(Edit: Since this is a Nocturne, I suggest that all readers listen to Chopin Nocturne Op. 9 No. 2 whilst reading along...)
I'm sorry, but the entirety of my thesis did not fit in the title box on Blogger. BLAST YOU GOOGLE INC.!
Baseball is the most important sport in history. As I allow that hyperbole to settle in, let me prove it. Baseball currently ranks second in the most popular team sports worldwide, topped only by football (the European flavor, that is). Baseball, however, is a much better and more important game, due entirely to the superior uniforms and the fact that it was invented in the United States rather than Great Britain. That its roots trace to bat and ball games played during the American Revolutionary War (wherein the United States annihilated the most powerful Empire on Planet Earth by hiding in trees and wearing subdued colors while their opponents marched in single file as gentlemen wearing lobster-red coats and powdered wigs) bears testament to its superiority to anything produced by a tea-obsessed monarchy.
Baseball traces its roots to the similar, but decidedly more English, sport of cricket - except that cricket is played on an oval rather than a diamond, participants have "tea" rather than a seventh inning stretch, players are given the ridiculously named field positions of "silly mid-off," bowlers (not pitchers) are allowed to bean the batsman to try and injure him, and it is not uncommon for a test cricket match to last three days... although it does seem that the current trend will see baseball games lasting three whole days in just a few years.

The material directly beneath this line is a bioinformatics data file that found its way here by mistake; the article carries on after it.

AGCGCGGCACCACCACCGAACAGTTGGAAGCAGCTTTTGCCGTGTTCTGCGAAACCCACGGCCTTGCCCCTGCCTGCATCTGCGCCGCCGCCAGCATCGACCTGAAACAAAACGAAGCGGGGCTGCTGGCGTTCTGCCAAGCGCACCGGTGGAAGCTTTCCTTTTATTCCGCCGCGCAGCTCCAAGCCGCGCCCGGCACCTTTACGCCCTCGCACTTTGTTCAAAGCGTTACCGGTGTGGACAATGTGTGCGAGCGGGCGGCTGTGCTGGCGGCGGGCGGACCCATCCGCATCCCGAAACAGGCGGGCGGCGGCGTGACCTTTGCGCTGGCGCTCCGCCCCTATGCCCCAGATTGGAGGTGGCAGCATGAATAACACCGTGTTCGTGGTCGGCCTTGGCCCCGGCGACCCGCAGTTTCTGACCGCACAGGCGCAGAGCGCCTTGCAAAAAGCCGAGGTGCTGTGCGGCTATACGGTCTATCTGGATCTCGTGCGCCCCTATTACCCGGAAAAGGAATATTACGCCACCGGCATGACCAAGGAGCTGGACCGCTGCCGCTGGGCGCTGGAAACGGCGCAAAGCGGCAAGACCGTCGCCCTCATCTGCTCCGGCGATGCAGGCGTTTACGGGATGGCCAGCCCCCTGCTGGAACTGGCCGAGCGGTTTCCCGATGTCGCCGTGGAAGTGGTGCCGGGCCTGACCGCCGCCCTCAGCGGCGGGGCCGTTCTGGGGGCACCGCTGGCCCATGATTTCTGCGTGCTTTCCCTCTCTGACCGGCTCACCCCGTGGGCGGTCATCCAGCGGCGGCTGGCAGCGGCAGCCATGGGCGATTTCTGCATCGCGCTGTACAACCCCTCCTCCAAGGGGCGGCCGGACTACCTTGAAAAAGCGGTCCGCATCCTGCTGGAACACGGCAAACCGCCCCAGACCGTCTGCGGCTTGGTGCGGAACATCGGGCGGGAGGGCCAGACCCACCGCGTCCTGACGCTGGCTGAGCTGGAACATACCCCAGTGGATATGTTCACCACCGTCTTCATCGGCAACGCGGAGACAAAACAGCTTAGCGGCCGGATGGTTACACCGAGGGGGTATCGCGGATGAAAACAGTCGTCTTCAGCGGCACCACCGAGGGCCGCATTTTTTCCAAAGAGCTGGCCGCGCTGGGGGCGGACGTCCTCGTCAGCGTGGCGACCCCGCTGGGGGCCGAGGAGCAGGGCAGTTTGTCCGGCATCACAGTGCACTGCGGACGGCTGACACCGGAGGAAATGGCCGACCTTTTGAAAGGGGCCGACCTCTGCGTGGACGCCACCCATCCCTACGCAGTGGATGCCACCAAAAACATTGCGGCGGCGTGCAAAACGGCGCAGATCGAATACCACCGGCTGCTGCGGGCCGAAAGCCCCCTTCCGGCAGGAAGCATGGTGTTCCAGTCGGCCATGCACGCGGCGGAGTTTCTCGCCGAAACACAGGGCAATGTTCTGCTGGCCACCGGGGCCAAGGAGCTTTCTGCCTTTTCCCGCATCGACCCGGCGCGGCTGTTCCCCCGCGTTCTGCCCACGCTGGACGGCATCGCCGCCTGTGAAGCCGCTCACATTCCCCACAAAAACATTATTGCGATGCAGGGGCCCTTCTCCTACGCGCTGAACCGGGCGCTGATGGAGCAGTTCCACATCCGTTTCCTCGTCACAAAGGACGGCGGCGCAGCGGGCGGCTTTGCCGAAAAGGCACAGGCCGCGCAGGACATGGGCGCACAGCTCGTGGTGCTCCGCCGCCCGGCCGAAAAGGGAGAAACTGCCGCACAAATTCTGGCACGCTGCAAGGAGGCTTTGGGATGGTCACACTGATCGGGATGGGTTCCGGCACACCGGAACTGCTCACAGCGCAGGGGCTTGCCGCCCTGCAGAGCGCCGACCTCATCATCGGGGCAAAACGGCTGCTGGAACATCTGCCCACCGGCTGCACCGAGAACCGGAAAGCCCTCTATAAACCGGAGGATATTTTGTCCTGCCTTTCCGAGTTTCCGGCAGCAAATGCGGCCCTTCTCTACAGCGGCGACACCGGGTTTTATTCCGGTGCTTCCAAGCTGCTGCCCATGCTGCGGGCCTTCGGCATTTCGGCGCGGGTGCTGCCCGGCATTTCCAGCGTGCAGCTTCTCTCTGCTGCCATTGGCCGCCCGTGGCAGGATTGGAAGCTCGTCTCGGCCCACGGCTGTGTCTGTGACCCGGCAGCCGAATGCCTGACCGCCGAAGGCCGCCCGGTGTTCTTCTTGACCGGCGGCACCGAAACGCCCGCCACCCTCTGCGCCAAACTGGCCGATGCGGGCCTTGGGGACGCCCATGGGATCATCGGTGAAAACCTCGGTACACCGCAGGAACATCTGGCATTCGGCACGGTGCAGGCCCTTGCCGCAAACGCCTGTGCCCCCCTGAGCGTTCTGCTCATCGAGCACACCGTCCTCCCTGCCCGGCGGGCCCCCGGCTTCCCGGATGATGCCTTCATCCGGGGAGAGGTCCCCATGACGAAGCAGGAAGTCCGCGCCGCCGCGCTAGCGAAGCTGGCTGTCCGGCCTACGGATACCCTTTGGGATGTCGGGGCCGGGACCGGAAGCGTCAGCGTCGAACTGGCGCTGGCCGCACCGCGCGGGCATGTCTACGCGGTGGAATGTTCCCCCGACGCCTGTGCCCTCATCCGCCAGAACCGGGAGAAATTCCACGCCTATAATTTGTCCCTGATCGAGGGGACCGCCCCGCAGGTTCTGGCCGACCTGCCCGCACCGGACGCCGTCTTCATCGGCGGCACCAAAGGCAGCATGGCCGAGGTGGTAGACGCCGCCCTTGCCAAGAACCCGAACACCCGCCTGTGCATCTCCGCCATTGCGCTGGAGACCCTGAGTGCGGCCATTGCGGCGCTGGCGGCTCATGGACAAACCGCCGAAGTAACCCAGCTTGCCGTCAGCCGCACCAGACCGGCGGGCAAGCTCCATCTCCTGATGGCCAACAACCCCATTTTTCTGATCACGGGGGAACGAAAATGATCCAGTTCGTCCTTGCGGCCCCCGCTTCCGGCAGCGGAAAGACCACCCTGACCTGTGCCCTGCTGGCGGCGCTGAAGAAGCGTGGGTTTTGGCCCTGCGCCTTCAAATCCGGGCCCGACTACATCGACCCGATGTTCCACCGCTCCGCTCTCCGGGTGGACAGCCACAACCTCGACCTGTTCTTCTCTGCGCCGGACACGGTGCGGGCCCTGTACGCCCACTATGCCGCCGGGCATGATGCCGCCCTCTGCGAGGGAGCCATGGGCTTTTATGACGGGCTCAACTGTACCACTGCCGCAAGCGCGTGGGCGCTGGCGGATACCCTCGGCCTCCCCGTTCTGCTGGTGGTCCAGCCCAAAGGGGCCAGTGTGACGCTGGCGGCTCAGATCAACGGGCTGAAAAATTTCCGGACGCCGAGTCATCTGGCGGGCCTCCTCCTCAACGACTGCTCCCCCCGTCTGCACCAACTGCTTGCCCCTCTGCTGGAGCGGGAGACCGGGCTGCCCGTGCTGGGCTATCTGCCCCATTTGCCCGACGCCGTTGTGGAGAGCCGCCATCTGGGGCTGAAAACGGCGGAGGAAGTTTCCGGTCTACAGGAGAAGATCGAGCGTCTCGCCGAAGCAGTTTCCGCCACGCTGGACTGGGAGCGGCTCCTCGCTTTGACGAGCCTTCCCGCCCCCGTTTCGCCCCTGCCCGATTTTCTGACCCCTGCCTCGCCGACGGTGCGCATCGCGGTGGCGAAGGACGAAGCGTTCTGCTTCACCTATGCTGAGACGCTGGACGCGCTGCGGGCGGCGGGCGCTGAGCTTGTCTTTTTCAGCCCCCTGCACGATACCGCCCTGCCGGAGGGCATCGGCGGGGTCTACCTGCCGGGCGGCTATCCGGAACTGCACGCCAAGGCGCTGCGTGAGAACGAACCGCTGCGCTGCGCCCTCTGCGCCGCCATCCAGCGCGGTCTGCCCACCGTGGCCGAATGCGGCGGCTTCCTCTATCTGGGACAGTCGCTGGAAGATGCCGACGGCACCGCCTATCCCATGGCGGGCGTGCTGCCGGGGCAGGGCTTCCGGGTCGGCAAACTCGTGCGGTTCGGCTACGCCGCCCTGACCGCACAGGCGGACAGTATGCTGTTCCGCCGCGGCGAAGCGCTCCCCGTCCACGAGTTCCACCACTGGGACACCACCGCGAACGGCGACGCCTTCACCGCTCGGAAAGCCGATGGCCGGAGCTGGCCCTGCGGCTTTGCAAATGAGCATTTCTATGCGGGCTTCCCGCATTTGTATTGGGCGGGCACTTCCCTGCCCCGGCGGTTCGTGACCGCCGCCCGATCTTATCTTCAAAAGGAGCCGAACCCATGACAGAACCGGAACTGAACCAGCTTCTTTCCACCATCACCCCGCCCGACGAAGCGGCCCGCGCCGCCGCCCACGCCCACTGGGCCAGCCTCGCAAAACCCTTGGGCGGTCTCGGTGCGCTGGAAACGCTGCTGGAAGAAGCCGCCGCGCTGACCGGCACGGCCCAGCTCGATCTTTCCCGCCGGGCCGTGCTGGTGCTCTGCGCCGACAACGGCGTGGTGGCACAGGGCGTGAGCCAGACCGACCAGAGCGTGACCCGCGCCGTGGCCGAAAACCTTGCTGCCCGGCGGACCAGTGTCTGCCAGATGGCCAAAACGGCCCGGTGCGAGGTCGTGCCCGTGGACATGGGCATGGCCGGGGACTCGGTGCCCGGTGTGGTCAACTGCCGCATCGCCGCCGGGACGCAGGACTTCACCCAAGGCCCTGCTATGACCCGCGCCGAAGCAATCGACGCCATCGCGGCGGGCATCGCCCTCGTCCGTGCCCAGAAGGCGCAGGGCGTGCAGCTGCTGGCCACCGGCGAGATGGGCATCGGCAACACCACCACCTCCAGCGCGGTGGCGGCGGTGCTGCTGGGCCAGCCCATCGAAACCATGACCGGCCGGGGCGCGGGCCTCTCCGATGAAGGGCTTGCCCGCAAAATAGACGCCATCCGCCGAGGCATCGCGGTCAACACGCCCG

Why, you may ask? The answer: MERCHANDISING!
In the 1990s, baseball suffered from one of its worst decades of popularity. I attribute this to three main factors:
1.) Players became exceptionally greedy and demanded more money.
2.) Owners became exceptionally greedy.
3.) Canadian teams dominated the 1992, 1993 and the shortened 1994 season.
This third observation seems an exercise in xenophobia (which I here deny, being that I am a firm supporter of the Sovereign Dominion of Canada), but when you examine the facts (the Toronto Blue Jays winning the World Series in '92 and '93 and the 1994 Montréal Expos proclaiming that they were "Meilleure Équipe du Baseball" due entirely to their having the best record before the cursed strike) maybe we need to (dare I say) BLAME CANADA! Speaking of the Strike: World War II did not stop the World Series from being played, but money sure did in 1994. It would not be until the steroid-soaked home run hitting monsters of Mark McGwire and Sammy Sosa squared off in a battle royale to challenge Roger Maris's single season home run record that baseball would lick its '90s wounds. The resurgence in popularity also coincided with the steroid-fueled Yankees winning a million World Series and the completely forgotten Atlanta Braves (aptly named the Team of the '90s, though they only won the 1995 World Series) owning the National League (pennants in '91, '92, '95, '96 and '99; division titles in every year of the decade but '90 and '94). But at what price did this popularity come?
Specialization has ruined the pace of baseball. Game 5 of the 1969 World Series ended when Davey Johnson (ironically future skipper of the champion '86 Mets) popped up to Cleon Jones, just 2 hours and 14 minutes after the first pitch. Anyone who's attended a ballgame with me knows how much I LOVE short games. They usually indicate pitching duels and just enough scoring to keep the game flowing. In stark contrast, the most recent (miserable) World Series saw Yankees crowned again after a THREE HOUR AND FIFTY TWO MINUTE struggle. I've walked out of shorter operas (Tchaikovsky's Mazeppa)! Why? Take a good look at the pitching statistics for these games: